"PBKDF2" begins by "PB" which means "Password-Based". This is for passwords. A password is not just a sequence of letters; it is a sequence of letters that a human can remember and type. A 256-bit key, generated as keys should be (with a cryptographically strong PRNG), is not a password, even if you encode it as letters.
Another way to say it is that the core of the functionality of PBKDF2 is to cope with the inherent weakness of passwords: since they can be managed by human brains, they are weak and can be brute forced. A proper cryptographic key (like the one you generate with
RNGCryptoServiceProvider) does not have this weakness, and thus has no need for PBKDF2.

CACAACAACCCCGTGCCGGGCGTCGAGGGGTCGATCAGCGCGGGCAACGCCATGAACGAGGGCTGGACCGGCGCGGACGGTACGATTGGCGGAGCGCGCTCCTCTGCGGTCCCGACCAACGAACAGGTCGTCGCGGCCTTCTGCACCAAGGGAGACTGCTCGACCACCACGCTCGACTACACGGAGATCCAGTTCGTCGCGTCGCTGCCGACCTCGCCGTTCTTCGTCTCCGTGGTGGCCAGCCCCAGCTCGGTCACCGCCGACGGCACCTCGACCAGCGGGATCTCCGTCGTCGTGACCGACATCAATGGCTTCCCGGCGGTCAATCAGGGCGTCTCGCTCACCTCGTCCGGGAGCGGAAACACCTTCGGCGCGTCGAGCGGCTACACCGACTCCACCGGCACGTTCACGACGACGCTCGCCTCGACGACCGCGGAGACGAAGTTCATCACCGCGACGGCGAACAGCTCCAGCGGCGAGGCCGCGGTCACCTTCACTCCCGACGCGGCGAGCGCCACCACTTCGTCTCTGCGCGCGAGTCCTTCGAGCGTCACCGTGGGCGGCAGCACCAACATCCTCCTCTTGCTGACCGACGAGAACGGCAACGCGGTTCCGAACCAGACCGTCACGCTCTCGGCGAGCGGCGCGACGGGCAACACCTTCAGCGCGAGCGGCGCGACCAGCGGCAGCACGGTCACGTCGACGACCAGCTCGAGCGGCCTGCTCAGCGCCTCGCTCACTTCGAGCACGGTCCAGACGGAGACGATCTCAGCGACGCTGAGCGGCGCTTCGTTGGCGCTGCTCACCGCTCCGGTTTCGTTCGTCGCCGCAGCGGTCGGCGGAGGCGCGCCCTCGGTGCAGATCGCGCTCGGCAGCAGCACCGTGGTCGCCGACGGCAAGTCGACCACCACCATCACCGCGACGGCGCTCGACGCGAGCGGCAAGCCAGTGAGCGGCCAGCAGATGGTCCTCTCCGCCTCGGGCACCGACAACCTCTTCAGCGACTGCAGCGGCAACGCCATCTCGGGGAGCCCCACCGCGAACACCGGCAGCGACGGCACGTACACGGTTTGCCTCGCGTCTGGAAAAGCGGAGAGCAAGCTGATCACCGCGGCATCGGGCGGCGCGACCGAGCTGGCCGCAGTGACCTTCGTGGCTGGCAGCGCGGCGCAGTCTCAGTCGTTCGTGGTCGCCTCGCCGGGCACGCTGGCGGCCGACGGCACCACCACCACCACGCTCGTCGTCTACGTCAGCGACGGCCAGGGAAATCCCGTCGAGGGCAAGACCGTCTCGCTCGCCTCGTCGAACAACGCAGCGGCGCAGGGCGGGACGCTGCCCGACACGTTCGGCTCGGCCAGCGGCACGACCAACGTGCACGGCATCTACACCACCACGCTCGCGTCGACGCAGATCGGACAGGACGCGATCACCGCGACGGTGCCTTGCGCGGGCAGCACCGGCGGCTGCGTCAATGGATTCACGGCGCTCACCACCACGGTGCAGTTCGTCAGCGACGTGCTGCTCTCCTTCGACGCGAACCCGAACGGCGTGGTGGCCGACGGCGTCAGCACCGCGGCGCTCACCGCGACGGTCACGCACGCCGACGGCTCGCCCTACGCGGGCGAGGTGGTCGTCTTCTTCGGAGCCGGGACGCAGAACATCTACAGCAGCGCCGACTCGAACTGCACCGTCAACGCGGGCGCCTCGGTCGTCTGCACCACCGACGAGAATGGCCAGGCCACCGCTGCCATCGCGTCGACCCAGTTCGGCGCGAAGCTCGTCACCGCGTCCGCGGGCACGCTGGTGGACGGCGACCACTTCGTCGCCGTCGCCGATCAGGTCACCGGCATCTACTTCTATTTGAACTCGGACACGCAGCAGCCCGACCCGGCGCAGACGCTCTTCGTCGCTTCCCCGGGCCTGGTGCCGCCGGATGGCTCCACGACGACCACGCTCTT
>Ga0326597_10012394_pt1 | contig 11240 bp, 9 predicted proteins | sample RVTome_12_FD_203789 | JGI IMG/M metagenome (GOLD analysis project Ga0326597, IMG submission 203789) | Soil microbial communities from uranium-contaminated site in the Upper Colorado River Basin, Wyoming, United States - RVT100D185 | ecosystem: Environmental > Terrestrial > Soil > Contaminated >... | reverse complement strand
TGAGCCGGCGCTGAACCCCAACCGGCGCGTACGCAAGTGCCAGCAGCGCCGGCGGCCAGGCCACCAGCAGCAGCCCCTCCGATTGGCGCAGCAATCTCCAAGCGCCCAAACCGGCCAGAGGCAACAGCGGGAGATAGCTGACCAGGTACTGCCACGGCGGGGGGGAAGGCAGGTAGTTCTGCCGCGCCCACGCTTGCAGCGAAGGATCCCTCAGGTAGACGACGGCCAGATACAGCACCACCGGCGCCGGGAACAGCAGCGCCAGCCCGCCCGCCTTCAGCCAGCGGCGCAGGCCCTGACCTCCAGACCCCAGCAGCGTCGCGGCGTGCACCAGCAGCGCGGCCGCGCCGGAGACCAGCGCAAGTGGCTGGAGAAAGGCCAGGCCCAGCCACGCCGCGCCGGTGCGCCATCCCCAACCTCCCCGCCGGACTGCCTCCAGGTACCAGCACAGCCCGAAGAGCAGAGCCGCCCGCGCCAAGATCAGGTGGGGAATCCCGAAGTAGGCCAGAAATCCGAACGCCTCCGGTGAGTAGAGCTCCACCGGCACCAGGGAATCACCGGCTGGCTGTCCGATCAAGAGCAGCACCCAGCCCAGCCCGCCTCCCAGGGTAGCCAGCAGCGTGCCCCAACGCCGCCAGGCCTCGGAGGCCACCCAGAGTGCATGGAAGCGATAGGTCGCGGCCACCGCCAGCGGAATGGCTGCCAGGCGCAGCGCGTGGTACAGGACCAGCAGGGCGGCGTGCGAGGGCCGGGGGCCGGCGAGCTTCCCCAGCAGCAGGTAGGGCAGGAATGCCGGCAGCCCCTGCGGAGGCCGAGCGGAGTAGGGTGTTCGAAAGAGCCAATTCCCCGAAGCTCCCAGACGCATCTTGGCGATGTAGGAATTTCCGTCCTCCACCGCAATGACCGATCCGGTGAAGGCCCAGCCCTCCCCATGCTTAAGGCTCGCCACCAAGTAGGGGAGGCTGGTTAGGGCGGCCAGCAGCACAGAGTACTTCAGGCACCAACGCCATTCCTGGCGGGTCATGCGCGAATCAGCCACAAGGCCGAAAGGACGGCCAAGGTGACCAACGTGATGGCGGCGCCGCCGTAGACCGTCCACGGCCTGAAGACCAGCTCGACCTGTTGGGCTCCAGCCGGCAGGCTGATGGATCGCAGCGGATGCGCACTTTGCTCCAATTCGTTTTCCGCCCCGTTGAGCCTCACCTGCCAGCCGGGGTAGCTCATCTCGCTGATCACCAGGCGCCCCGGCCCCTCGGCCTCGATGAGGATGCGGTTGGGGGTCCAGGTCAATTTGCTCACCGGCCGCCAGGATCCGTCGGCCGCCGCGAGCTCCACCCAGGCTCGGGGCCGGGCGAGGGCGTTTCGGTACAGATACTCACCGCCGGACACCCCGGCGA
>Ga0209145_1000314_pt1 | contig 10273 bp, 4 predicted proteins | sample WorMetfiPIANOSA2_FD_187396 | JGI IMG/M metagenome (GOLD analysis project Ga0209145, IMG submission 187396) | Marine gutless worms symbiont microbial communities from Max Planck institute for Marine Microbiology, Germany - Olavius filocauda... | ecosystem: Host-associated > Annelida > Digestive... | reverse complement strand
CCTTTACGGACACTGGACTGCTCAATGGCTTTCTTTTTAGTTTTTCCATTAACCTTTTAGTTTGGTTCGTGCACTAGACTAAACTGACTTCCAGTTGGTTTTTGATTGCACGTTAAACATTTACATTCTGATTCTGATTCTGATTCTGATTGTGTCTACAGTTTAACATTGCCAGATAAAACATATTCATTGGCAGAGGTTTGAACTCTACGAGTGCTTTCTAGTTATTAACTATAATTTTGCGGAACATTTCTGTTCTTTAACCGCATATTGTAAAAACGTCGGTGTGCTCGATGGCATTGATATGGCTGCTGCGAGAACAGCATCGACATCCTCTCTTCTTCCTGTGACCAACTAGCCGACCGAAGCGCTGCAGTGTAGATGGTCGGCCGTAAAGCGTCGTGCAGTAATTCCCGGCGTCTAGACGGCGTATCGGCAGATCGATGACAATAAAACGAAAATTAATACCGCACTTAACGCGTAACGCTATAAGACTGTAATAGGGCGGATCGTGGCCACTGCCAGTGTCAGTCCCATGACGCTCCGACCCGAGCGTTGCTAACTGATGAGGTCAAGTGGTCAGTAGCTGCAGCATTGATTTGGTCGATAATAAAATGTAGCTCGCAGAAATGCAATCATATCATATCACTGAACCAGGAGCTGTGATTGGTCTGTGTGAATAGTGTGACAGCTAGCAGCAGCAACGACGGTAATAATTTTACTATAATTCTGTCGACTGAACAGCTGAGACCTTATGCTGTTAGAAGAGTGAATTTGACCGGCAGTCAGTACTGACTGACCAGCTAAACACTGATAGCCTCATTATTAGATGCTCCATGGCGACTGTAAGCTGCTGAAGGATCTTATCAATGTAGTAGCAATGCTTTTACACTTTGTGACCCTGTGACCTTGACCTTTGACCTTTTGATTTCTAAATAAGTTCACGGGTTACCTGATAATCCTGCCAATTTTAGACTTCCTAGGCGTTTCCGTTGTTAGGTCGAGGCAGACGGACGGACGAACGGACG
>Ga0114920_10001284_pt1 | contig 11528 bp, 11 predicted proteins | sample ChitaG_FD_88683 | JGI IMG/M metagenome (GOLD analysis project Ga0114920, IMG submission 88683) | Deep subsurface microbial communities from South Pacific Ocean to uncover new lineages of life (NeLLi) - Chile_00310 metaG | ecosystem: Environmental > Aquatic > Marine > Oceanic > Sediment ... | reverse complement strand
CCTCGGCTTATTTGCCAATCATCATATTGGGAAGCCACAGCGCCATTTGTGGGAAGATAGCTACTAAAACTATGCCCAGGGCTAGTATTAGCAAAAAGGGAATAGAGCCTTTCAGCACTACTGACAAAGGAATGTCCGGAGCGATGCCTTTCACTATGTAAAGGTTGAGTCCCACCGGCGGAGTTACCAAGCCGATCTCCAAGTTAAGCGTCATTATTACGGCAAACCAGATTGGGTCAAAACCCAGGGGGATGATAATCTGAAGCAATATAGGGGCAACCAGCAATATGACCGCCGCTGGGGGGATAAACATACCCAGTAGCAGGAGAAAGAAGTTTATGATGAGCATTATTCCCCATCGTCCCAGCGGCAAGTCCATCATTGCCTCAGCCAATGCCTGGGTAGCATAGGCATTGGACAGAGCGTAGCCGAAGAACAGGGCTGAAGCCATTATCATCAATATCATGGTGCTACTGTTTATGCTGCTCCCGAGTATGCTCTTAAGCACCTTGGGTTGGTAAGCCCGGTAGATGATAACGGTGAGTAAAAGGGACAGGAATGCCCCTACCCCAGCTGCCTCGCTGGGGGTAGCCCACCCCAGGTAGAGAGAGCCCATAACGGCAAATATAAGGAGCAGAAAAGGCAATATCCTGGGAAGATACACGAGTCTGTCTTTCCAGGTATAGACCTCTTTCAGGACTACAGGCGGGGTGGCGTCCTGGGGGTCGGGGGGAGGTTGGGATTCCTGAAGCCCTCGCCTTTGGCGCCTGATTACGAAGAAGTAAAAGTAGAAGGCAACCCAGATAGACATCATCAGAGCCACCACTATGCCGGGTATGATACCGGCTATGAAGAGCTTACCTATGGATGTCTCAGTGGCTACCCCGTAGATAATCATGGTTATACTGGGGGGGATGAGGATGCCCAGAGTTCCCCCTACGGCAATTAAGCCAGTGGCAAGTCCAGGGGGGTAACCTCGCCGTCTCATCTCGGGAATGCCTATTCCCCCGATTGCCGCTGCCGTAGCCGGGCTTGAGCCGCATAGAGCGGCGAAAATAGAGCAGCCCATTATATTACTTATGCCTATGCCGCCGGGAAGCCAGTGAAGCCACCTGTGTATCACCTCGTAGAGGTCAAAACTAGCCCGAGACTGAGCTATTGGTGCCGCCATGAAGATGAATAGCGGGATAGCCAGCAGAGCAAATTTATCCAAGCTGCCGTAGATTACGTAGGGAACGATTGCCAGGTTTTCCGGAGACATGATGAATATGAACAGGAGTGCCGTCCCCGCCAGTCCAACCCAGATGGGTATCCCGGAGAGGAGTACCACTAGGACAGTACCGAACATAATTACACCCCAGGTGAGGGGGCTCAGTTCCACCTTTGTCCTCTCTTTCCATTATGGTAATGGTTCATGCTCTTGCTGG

Now there is a tangential use: PBKDF2 is not only PB, it also is a KDF. It has a configurable output length. As such, if your source key is shorter than what you need, then a KDF, in particular PBKDF2, can be handy to obtain as much key material as you wish. For instance, you have a 256-bit key, but you need to encrypt and to have checked integrity, and for that you would like to have a 256-bit AES key and a 256-bit key for HMAC. To turn a 256-bit master key into 512 bits of key material, you need a KDF. However, PBKDF2, with its password-specific idiosyncrasies (input is letters, not bits; there is a need for a salt), is ill-suited in general for such jobs. SSL/TLS uses for such jobs a custom function (which has been quite thoroughly investigated, since SSL is a high-profile target for cryptographers) which it calls "the PRF".